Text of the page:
Matt Parker launches a balloon in the vicinity of a target supercell in Colorado.

Chasing the Whirlwind

June 7, 2011

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Tornado Alley isn’t just in Kansas anymore, Toto. With destructive tornadoes blistering locales like Joplin, Mo., Tuscaloosa, Ala. as well as sites traditionally inhospitable to tornadoes – like Raleigh, Minneapolis, Minn. and Springfield, Mass. – figuring out more about how and why tornadoes form becomes more relevant – and critical to saving lives.

Dr. Matt Parker spent the last two summers chasing storms with the largest tornado research project ever undertaken. Now he’s back at NC State, and working hard to find out just what makes tornadoes tick.

“Forecasters are really interested in improving lead time on tornado warnings, as well as accuracy,” Parker says. “We issue a lot more warnings than there are tornadoes, and some have speculated that this could lead to people being aware of the warnings but not taking appropriate action – a ‘cry wolf’ syndrome. And that could put lives at risk.”

Open video in YouTube | Transcript [doc] | Video from NC State YouTube

Parker, a professor of marine, earth and atmospheric sciences, was part of a crew composed of more than 100 scientists from 13 U.S. universities and agencies, who spent the tornado seasons of 2009 and 2010 riding in a caravan of scientific equipment all over Tornado Alley. The project, titled VORTEX 2 (which stands for Verification of the Origins of Rotation in Tornadoes Experiment), was the second phase of an experiment funded by the National Science Foundation and the National Oceanic and Atmospheric Administration. The original VORTEX project, which ran from 1994 to 1995, was the first to document  many of the details associated with tornado formation.

Parker’s team was responsible for recording data from the edges of the storms, using weather balloons with data recording equipment attached that measured temperature, humidity, winds and air pressure to see how environmental conditions varied near each storm. Other teams were responsible for gathering data on different aspects of the storms from different positions.  When everything was said and done, the VORTEX 2 project had data on 50 different storms – some that spawned tornadoes and others that did not.

After the data collection phase, the teams sat down to decide who would take the lead on analyzing each storm, or case. “We had something like a draft,” Parker says. “Everyone came in with their top five, and we made trades. Each of the teams now has data from between four to six storms, and they’re responsible for creating a complete picture of each of those storms.”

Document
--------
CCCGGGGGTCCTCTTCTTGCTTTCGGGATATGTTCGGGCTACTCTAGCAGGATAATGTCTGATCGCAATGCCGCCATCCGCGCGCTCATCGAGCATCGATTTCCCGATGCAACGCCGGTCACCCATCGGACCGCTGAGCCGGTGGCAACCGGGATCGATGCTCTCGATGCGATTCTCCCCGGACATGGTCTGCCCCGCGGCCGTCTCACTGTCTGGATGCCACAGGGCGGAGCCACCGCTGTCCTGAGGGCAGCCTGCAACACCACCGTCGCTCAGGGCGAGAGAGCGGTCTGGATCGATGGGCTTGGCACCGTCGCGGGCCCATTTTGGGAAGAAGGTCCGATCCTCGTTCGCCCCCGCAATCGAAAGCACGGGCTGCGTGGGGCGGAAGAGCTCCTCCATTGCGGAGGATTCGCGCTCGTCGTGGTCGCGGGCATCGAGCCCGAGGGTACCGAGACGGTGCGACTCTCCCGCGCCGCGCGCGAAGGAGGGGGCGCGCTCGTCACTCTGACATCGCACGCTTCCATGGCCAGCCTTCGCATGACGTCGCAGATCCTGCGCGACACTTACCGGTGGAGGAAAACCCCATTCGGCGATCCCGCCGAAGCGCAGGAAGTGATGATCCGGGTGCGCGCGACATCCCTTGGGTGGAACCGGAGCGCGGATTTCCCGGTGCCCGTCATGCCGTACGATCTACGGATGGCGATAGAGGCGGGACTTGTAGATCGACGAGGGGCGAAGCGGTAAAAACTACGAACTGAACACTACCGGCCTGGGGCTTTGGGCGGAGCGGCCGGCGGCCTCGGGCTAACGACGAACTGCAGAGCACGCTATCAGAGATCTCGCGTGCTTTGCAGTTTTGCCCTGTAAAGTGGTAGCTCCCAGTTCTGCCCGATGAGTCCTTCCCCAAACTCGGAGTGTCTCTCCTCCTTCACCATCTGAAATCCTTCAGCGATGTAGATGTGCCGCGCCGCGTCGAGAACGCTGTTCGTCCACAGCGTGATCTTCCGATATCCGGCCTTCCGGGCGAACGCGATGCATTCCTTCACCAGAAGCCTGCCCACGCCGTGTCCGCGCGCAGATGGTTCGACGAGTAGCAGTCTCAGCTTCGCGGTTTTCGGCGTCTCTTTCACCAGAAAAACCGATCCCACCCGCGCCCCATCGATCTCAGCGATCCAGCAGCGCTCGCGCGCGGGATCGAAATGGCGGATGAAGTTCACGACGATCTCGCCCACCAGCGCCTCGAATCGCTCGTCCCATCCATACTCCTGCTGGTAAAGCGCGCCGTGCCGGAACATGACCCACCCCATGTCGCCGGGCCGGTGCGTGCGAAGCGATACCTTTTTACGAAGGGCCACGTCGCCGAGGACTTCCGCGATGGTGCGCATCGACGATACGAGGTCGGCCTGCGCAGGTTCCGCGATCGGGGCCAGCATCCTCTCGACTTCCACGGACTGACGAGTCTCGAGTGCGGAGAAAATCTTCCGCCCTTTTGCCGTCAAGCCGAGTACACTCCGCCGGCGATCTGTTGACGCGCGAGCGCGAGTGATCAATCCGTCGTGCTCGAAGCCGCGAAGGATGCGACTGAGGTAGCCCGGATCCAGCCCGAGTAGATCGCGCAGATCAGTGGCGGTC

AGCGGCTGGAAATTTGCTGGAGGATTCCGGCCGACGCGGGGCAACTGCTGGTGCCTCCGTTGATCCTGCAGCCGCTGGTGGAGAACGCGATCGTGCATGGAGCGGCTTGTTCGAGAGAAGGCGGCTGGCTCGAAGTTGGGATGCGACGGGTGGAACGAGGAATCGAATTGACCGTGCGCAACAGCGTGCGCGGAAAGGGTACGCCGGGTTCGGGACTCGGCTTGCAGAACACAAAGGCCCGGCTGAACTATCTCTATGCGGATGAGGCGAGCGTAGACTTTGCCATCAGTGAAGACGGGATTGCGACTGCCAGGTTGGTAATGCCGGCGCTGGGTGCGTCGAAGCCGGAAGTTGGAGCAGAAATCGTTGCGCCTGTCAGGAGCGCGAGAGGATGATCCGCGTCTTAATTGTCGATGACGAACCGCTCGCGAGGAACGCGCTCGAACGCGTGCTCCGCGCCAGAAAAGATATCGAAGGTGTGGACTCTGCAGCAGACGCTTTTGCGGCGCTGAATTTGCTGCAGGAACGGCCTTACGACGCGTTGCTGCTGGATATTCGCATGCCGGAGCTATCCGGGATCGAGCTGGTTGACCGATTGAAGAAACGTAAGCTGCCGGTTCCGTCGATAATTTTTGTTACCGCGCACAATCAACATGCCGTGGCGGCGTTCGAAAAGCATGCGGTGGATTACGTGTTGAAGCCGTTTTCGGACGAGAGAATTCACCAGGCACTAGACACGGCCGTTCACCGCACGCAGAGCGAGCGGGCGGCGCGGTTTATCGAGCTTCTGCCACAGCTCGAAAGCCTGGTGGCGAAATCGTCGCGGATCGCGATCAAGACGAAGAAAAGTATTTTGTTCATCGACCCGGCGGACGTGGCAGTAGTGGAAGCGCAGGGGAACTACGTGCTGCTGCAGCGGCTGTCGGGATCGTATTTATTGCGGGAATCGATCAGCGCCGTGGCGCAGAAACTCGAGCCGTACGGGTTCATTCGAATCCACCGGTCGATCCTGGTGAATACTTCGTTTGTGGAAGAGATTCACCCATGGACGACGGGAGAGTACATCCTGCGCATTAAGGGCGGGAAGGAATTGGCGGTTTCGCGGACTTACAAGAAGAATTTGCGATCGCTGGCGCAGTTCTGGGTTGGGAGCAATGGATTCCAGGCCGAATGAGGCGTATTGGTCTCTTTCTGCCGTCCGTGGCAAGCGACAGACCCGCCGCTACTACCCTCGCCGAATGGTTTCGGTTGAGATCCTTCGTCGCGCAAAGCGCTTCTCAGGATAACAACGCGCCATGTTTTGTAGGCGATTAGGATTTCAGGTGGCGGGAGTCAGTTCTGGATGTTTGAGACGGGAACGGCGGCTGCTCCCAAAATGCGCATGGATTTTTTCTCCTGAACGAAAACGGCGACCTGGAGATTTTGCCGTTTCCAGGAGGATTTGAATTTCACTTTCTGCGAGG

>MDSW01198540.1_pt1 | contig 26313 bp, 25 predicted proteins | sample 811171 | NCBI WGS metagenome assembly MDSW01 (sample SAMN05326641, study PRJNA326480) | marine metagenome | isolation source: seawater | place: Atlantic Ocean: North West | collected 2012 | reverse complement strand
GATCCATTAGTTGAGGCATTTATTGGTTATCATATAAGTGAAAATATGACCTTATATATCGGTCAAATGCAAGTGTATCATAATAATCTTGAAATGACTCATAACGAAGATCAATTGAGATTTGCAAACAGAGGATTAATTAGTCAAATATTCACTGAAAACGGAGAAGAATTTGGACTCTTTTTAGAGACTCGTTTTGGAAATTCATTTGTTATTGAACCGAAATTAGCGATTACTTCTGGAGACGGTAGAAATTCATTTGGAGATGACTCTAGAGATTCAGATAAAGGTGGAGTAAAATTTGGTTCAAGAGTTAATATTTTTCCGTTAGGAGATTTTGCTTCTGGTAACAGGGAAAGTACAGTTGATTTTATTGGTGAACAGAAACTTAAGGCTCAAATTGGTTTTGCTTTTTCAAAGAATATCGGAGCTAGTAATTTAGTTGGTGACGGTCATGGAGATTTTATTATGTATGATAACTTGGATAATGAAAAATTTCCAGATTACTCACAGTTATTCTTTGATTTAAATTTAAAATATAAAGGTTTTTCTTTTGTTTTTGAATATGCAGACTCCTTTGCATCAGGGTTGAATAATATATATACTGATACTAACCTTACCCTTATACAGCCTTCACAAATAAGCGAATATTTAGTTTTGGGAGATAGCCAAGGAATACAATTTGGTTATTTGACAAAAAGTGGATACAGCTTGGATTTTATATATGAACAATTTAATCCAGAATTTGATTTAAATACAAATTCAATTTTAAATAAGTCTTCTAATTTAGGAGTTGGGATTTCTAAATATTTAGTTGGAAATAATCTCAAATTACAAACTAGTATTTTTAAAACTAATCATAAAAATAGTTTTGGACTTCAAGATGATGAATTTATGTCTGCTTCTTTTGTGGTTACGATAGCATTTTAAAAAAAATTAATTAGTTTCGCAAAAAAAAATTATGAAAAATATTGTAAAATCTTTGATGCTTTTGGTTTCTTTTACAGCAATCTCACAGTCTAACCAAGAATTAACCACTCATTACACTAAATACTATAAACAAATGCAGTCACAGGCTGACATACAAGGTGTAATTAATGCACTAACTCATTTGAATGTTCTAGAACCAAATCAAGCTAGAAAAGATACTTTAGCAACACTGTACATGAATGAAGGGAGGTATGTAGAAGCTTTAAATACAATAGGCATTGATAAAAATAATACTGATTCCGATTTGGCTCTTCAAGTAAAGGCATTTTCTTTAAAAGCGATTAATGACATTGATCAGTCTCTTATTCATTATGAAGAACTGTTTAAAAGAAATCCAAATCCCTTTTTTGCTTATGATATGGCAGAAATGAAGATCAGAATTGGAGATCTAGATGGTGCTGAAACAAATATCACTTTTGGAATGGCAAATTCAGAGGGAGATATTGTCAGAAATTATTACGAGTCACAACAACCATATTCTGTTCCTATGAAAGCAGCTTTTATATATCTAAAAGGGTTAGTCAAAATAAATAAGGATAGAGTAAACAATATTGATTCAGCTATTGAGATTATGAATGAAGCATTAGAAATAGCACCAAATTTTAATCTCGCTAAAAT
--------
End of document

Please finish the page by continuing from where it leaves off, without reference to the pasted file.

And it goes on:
Parker estimates that sifting through the data will take up to five years, after which scientists can start comparing the different cases to find out what  differentiates tornadic storms from all the others. Their aim is to find out which storms are most likely to spawn tornadoes, improving forecasting and ultimately, saving lives.

VORTEX 2 Project Photo Gallery

Photo Gallery

NC State students perform a demonstration balloon launch for a media day. The team’s first day in the field in May 2009 (in Clinton, OK). The team’s first day of practice in April 2010 (in Norman, OK) A field of mammatus billows beneath a thunderstorm’s anvil in Texas. Kate Rojowsky, left, and David Stark fill a balloon prior to launch in Nebraska. Students conference while troubleshooting an instrument. The sun sets behind a thunderstorm in the Texas Panhandle in June of 2010. Nate Hardin, left, Johannes Dahl, center, and Graylen Boone, right, fill a balloon in western Nebraska. Nate Hardin prepares to release a balloon into the inflow of a storm in Nebraska. Sparse road networks often caused the team operate on rural roads and in open range land. Matt Morin, left, and Kate Rojowsky attach a sonde to a balloon in preparation for launch. Matt Parker launches a balloon in the vicinity of a target supercell in Colorado. Between balloon launches, Matt Parker observes the dissipation of a tornado in Nebraska. A shelf cloud and the flared base of a “high precipitation” supercell in Nebraska. Matt Parker photographed in the inflow region of a supercell thunderstorm in Nebraska.